An Ancient Indian Mathematical Artifact?
The Story of the Nicolarsen Cache
In 1960 Jack Nicolarsen and a companion were searching for artifacts at the southern end of Lake Winnemucca in Nevada when they discovered a vertical cave shaft. They went on to dig through some sixteen feet of deposits, uncovering human burials and artifacts stretching back over thousands of years. Nicolarsen made a rough diagram indicating the level at which these objects had been found. Their most important discovery was made near the bottom of the shaft. It was perhaps the oldest atlatl, or dart-thrower, found in North America, and it was radiocarbon dated to 5680 years ago.
Nicolarsen lent the collection to the Department of Anthropology at the University of California in Berkeley in 1972 where Thomas R. Hester wrote a preliminary report “Archaeological Materials from Site NV-WA-197, Western Nevada: Atlatl and Animal Skin Pouches” which appeared in 1974 in Four Papers on Great Basin Anthropology, (Contributions of the University of California Archaeological Research Facility, Number 21, June, 1974.) Several months later Nicolarsen sold the collection to the Favell Museum in Klamath Falls, Oregon where it is still displayed.
Ten feet from the surface the diggers had uncovered two pouches which appear to have been made from the skins of yellow belly marmots with the fur side forming the inside of the pouches, and the head and forelegs forming part of the flap that closed the pouches.
In pouch I there were: six two-sided stone knives with tapered stick handles, two unhafted blades, two additional wooden handles, and a string 60 cm. long with feathers attached to part of it. One of the knives had a trout fish scale adhering to it, making it likely the knives were used to cut and clean fish, among other purposes. The unhafted blades showed traces of some reddish substance, and the taper on the handles suggested the possibility that the knives could be inserted into longer poles to create spears.
In pouch II there were: three double-edged knife blades, one knife with a handle, a piece of deer antler bound to wood, which appeared to be a tool for flaking stone, 101 projectile points, and a bone object which is what particularly interests us.
Hester described the bone object like this: “A long, trianguloid section of mammal long bone (elk?), concavo-convex in cross section, has been smoothed and polished and decorated with drilled pits. On the convex side, there are 18 double rows of these tiny depressions, forming chevron-like designs. On the reverse (concave) side, there are eight such rows of punctations. Some very faint lines are also present on the convex surface, but these may be related to grinding and abrading of the surface during the manufacturing process. The artifact appears stained, and has a yellowish color. The maximum length of the specimen is 20.2 cm., maximum width is 32mm., maximum thickness, 6 mm., (minimum thickness, 2 mm.) and the weight is 25 grams."
“The function of this artifact is undetermined. It is quite similar to bone objects termed “sweat scrapers” reported from the central California (cf. Ragir 1972:Pl. 5, a; Gifford 1940:173-174, describes the use of spatula bone strigils by California Indians of the Monterey area)." (p. 10)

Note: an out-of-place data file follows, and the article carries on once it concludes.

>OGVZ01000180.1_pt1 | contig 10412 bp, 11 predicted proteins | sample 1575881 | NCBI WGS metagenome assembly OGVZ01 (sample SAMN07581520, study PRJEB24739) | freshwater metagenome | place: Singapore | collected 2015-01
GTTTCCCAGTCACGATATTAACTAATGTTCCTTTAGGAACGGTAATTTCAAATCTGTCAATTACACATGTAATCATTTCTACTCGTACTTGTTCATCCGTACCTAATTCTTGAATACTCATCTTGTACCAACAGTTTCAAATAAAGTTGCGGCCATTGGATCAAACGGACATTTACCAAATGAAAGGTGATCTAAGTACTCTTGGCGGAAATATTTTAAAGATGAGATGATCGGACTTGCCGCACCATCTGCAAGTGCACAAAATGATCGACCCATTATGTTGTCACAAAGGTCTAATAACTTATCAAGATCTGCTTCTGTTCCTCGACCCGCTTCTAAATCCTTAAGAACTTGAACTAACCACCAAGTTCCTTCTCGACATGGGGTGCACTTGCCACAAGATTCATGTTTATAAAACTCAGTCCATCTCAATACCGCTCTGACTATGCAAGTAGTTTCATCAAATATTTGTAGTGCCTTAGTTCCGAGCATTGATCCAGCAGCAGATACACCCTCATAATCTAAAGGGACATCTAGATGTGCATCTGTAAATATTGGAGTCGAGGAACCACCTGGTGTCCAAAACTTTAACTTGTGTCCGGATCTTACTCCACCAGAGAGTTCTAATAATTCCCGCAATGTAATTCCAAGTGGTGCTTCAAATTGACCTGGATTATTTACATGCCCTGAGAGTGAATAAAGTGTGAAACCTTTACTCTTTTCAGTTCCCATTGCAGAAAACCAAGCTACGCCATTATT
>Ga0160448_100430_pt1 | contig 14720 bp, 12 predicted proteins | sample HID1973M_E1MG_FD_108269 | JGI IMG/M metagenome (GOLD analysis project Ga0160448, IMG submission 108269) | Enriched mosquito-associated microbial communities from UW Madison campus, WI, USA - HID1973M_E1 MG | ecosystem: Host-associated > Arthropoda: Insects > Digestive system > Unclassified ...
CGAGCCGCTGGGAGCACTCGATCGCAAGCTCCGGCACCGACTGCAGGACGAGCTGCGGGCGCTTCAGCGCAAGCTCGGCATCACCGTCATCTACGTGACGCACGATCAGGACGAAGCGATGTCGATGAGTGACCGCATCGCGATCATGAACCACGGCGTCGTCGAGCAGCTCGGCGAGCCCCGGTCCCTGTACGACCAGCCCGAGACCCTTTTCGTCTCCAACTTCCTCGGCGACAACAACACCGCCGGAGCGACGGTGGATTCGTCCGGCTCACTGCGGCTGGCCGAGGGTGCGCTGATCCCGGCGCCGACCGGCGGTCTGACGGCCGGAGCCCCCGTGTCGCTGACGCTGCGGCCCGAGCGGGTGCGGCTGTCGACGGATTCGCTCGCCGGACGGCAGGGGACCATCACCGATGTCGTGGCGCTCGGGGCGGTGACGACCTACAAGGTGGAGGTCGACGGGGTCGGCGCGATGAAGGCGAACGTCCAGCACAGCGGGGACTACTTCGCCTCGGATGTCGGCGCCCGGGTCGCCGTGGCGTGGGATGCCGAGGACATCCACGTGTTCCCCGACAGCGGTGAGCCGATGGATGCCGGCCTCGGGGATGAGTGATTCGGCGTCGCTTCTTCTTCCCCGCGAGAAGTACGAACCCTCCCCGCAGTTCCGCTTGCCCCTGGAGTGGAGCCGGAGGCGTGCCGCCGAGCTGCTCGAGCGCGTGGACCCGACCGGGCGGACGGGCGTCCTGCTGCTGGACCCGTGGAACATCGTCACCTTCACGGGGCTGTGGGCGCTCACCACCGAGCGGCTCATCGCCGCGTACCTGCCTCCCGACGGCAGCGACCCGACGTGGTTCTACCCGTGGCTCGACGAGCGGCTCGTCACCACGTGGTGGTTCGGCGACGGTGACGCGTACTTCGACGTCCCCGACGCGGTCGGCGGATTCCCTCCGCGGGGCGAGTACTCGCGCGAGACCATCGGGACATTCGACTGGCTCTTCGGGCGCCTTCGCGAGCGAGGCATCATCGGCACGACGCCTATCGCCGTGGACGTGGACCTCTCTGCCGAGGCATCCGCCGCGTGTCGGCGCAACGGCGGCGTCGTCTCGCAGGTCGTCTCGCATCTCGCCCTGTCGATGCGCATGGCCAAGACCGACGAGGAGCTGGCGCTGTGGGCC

Hester surmises that the bone implement was part of the stone knapper’s kit, if only to wipe away his sweat. The style of the projectile points allowed him to roughly date the pouches to somewhere between 600 to 1100 A.D.
Robin Benson Barnes, in a dissertation written in 2000, at the University of Texas, Austin, under the direction of Hester, called Prehistoric Caches in an Intermittal Wetlands Environment: An Analysis of the Nicolarsen Cave Collection, Washoe County, Nevada, reviewed the materials. When writing about the bone object she closely follows Hester’s description of 18 double rows of tiny depressions, and so forth, but adds: “minor blunting and smoothing of protrusions on the lateral edges; intermittent step-fractures; basal edge is slightly dull; scattered reddish residues on one face near the base.” (p. 100)But she reports a radiocarbon dating of the pouch of 1330 years ago. (p.44)
In a recent examination of this bone object 19 chevrons were counted on the convex face, which would be a very minor discrepancy from these previous reports except for the fact that on the tip of the convex side there were a number of small marks. There were 19 of these marks, which is unlikely to be coincidental. The irregular placement of these small marks makes it appear as if they were added at different times, and a cross mark on one of these groupings reminds of us modern tally marks, but instead of the diagonal crossing 4 uprights, here the diagonal crosses 3 uprights. It seems likely that the small marks were made on the occasion of, or soon after, the event which is being marked, while the chevrons were added later since their creation would be more deliberate and time-consuming. If we were to imagine a scenario that would embrace these possibilities, it would go like this: the hunter had as part of his tool kit this bone object, whether it was a sweat scraper or not. He notes on it in the from of the shorthand of these small marks major events, perhaps the killing of a large animal like the elk from whose bone it appears the object was fashioned. Later, perhaps in a kind of ceremonial summing up and hope for the future, he engraves the chevrons on the bone, and coats it with red ochre.
Thanks to Favell Museum for permission to photograph this fascinating item. See their website at www.favellmuseum.org